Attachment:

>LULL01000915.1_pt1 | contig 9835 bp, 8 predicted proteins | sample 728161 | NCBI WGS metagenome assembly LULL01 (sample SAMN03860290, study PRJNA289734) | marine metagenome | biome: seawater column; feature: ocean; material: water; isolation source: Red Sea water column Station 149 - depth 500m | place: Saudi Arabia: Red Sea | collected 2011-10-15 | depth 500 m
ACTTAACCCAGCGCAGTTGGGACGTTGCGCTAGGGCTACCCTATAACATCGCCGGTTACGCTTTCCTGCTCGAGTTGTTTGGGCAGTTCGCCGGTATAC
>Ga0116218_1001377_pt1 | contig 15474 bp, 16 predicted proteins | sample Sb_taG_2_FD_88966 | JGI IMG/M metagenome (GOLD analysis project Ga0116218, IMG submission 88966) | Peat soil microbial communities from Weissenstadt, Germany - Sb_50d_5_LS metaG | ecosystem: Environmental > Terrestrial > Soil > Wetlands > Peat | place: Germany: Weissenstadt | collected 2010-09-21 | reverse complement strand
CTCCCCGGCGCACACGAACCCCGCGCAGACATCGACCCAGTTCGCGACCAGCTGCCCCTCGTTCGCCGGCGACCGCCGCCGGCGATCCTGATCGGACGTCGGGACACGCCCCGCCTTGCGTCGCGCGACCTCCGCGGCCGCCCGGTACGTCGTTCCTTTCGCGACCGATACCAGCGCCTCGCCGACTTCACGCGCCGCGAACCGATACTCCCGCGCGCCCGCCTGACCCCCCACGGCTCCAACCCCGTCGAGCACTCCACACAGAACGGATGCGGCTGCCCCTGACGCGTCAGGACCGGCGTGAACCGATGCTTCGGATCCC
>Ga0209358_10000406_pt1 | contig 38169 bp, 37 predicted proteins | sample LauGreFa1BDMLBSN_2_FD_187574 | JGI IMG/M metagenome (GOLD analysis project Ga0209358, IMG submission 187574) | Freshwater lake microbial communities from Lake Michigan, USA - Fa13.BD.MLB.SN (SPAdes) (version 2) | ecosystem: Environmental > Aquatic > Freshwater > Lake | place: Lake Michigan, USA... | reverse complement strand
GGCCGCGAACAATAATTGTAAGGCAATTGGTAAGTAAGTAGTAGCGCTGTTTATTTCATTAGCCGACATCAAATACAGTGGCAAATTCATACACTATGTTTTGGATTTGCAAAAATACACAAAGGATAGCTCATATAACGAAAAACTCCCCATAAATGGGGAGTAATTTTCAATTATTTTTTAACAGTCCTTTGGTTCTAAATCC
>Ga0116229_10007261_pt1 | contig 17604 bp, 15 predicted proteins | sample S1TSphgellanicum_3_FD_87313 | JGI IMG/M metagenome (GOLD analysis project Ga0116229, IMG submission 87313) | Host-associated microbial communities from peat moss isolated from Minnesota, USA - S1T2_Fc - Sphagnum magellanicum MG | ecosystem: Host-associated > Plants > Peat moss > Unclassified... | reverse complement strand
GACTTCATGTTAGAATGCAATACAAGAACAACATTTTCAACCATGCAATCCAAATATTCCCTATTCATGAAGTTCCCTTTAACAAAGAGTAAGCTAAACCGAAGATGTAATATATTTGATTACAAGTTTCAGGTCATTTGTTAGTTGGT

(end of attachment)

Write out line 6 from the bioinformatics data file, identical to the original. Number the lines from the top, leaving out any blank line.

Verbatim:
GGCCGCGAACAATAATTGTAAGGCAATTGGTAAGTAAGTAGTAGCGCTGTTTATTTCATTAGCCGACATCAAATACAGTGGCAAATTCATACACTATGTTTTGGATTTGCAAAAATACACAAAGGATAGCTCATATAACGAAAAACTCCCCATAAATGGGGAGTAATTTTCAATTATTTTTTAACAGTCCTTTGGTTCTAAATCC